Vampire Knight–Should You Read It?

Genre: Paranormal Romance/Manga

Rating: 4/5

Vampire Knight is a well-known, 19 volume Shojo Beat manga (aimed toward a female audience) by Matsuri Hino. This manga is rated T+ for older teens because it does have some sexual connotations as well as some (light?) gore.

The story revolves around Yuki Cross, a girl found at the age of ten covered in blood. Who was it to find her but a vampire, Kaname Kuran. She is then adopted by the headmaster of Cross Academy (hence her last name) and becomes a member of the disciplinary committee at an academy that favors peace between humans and vampires. The day class is made up of humans, while the night class, unknown to the day class, is made up of vampires.

Soon, a boy named Zero joins Yuki and the headmaster in their happy little adoptive family. His whole family was slaughtered by vampires, so Zero has a hard time keeping his cool at Cross Academy. What Yuki doesn’t know (until maybe volume 3 or 4) is that Zero was bitten by a pure-blood vampire, meaning his body is slowly changing into a creature of the night, and he must survive on blood tablets, which is the main source of food for the night class (who do not feed off of humans).

One of the big elements of this series is the love triangle between Yuki and Zero, and Yuki and Kaname. So of course we have the savior, Kaname, who Yuki absolutely adores, but Zero has been in her life just as long, and she has always been there for him. When Zero’s feelings become known, Yuki isn’t too sure what to do. Kaname assures Zero that Yuki will never be with him, for she already belongs to the Kuran family. It becomes even more of an entangled mess when Zero is deemed a vampire hunter, which seems to go against the wishes of Cross Academy.

One of the things that really keeps the reader going is that question, “Is Kaname going to turn her into a vampire?” Okay, so I can’t say SPOILER ALERT here, because what happens next is in volume 9, only halfway through the series. So read this paragraph at your own risk. It turns out that Yuki Cross was actually Yuki Kuran all along, Kaname’s pure-blood vampire sister to whom he is betrothed. Kaname reawakens Yuki’s vampire blood which was set to dormancy to keep her safe from the evil vampire senate.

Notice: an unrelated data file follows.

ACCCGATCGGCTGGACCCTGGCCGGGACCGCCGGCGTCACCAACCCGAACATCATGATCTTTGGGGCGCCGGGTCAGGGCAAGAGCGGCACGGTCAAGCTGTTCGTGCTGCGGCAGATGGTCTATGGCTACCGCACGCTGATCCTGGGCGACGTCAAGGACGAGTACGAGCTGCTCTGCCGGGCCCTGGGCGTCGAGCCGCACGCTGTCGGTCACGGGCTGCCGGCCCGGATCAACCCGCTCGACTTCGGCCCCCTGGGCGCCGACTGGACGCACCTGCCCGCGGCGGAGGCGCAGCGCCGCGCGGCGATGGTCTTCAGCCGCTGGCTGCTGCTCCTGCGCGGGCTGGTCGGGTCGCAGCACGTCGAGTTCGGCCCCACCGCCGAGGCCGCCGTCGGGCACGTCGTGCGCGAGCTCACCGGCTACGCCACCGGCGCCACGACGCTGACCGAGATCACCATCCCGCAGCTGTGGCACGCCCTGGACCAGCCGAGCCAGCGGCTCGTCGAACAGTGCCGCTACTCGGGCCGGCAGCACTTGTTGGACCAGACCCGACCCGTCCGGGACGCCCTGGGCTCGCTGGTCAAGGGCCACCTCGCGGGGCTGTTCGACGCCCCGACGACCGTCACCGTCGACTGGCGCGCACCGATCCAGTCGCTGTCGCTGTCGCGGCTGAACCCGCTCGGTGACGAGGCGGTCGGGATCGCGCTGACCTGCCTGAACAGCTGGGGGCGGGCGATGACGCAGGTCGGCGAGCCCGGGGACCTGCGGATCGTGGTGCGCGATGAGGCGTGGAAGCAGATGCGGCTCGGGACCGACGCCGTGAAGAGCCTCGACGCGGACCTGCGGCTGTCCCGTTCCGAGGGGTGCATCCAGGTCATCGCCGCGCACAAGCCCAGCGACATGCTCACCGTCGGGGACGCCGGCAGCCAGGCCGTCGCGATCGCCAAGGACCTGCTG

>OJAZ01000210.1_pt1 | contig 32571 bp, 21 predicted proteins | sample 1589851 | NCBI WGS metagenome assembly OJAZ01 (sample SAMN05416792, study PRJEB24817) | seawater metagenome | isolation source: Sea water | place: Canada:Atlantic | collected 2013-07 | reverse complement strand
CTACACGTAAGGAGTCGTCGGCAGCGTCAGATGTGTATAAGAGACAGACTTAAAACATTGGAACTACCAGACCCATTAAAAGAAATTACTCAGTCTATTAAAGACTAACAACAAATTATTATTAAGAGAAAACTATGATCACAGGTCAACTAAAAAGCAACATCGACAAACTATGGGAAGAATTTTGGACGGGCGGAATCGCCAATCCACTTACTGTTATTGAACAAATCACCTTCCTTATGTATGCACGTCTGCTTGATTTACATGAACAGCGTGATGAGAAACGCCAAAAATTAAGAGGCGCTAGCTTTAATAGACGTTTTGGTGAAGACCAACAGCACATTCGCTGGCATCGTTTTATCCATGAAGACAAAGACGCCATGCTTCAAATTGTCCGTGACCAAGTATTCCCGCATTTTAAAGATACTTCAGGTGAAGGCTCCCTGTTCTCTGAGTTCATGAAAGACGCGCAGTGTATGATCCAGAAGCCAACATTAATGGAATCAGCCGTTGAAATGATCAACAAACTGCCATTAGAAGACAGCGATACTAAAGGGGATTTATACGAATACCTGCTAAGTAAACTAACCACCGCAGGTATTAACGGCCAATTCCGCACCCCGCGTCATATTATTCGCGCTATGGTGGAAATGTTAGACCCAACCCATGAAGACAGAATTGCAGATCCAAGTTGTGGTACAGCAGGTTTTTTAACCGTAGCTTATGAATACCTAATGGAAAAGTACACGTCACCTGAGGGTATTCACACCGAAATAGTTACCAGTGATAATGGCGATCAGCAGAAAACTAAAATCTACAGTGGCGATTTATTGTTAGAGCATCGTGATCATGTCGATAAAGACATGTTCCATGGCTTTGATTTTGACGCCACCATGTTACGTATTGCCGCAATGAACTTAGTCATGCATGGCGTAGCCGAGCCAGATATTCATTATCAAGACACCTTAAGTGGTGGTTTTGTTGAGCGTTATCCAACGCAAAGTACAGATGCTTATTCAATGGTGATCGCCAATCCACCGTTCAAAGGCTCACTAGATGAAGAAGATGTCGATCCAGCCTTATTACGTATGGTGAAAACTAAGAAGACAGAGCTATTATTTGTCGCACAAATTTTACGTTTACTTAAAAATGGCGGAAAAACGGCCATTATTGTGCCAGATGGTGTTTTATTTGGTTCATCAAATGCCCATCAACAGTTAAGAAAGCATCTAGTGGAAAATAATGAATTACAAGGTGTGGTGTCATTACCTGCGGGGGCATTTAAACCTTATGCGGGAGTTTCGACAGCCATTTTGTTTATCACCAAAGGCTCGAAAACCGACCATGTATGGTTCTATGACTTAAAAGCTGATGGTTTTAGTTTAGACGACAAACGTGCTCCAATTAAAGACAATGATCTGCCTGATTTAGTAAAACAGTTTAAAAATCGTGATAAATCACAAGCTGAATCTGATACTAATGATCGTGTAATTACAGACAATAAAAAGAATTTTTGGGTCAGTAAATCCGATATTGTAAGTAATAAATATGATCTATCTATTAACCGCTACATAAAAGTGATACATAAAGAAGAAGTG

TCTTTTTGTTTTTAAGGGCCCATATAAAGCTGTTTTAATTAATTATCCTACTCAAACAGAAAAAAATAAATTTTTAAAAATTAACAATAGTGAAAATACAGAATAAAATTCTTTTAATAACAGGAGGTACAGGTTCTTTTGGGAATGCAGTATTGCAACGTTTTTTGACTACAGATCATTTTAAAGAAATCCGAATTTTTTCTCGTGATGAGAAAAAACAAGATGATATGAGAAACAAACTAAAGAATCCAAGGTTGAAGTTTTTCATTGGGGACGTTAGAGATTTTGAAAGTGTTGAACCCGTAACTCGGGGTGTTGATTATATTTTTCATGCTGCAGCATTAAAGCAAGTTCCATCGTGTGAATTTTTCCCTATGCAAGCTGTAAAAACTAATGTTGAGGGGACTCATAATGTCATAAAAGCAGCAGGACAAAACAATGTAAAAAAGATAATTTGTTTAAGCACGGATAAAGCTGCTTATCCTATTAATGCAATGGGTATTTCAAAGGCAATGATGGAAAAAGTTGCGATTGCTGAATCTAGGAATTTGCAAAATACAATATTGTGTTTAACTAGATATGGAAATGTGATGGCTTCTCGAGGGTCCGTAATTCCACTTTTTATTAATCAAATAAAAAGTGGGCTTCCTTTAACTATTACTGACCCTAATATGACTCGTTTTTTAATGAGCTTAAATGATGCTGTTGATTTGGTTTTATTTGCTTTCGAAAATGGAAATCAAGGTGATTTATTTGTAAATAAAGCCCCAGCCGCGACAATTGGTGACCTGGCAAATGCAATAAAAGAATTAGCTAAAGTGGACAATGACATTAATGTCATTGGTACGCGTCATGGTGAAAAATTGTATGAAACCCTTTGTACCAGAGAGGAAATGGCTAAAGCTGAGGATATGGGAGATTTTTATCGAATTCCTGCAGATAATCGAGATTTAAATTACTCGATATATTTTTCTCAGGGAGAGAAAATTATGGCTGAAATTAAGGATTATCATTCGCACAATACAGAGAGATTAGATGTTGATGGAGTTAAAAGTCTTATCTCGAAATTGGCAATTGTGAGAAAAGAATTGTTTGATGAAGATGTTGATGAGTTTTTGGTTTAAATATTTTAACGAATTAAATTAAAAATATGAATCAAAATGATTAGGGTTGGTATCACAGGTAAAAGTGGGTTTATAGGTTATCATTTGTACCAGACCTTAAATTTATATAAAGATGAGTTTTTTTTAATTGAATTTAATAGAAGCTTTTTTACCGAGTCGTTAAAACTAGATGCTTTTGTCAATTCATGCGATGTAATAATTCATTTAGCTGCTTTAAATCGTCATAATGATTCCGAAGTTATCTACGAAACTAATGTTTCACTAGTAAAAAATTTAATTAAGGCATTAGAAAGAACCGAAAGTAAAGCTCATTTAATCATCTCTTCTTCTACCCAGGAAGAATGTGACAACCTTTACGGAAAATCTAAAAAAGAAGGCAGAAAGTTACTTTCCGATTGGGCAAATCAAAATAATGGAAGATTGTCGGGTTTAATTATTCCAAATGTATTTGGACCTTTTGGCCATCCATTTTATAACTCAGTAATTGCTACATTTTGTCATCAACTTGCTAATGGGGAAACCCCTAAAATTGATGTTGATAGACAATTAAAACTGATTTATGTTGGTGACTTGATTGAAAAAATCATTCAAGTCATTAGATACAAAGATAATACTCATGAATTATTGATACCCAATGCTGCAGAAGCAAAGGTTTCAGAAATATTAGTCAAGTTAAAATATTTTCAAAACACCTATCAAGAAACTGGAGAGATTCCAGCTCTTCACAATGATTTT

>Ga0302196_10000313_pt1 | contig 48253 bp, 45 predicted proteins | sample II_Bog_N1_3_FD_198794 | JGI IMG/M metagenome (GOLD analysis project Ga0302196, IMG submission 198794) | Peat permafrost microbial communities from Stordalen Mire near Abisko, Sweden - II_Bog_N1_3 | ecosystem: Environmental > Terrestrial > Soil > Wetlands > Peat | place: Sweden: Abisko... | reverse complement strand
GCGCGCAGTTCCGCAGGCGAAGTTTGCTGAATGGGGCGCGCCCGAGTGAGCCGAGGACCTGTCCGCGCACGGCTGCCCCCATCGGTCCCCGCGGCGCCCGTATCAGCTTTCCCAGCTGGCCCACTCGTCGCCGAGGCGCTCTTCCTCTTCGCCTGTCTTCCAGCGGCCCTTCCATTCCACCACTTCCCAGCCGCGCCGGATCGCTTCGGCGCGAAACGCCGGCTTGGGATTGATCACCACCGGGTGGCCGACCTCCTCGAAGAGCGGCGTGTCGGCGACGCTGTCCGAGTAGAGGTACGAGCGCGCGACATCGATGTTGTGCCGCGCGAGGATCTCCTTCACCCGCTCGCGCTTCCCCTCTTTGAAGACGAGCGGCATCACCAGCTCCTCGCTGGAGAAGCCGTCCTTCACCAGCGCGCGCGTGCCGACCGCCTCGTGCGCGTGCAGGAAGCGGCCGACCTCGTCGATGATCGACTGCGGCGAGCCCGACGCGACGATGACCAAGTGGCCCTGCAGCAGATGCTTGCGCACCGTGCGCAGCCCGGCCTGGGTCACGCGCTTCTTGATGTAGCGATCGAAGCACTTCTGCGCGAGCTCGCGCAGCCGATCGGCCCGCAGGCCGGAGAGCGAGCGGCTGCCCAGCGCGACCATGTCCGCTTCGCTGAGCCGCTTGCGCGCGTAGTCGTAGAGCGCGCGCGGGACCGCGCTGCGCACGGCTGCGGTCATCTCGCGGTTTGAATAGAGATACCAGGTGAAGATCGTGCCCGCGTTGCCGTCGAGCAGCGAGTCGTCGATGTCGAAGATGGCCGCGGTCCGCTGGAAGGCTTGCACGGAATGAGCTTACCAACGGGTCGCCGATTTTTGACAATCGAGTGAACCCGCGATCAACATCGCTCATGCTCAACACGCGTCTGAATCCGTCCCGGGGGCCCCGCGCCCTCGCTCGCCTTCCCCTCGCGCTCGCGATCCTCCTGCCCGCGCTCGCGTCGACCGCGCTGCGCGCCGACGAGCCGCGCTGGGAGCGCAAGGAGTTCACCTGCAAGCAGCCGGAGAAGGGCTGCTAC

The second half of the series was not quite as interesting because that question that keeps us going for the first half has already presented the answer. So the second half is all about Kaname and his need to destroy all the pure-bloods and have himself become the special metal that vampire hunters use for their weapons. The original vampire to do this was long dead, but there is a hunter origin story that takes place within the series as well. With this, Yuki sets out to stop him. This is where a lot of the gore takes place in the series, a lot of bloodshed going on.

After being reinstated to her pure-blood state, Yuki and Zero can no longer be friends, according to Zero. But when Kaname is going out to finish his goal, Zero and Yuki team up once more to find him. When they do find him, the climactic ending takes place. I will not say the ending, but I will say that the ending felt like a bit of a cop-out on the author’s side, somewhat similar to the endings of How I Met Your Mother and the Infernal Devices (Cassandra Clare)–MAJOR COP-OUTS FOR THE FEMALE PROTAGONIST! I’m not saying it was a bad ending, I’m just pointing out that getting both lovers in the end, no matter how it is done, doesn’t seem like a realistic ending.

On that note, if you are a girl and you love yourself a nice vampire romance, read this series! It’s pretty fast-paced, even after that midway slowdown where some questions are answered, but new questions arise in place of the old. Most female readers enjoy the cop-out ending anyway, so you might just want to see how she ends up with both of them in this scenario.

If vampires are not your thing, then NO, you should not read this book. If cop-out endings are not your thing, don’t even look at this book! If you are looking for something with a lot of blood, this is not the book to turn to–the gore is very minimal here.

SIDE NOTE: Matsuri Hino has some other great stuff too. For any fan of her writing (although translated) or her art, I would recommend Meru Puri (4 Volumes) and Wanted (1 Volume).

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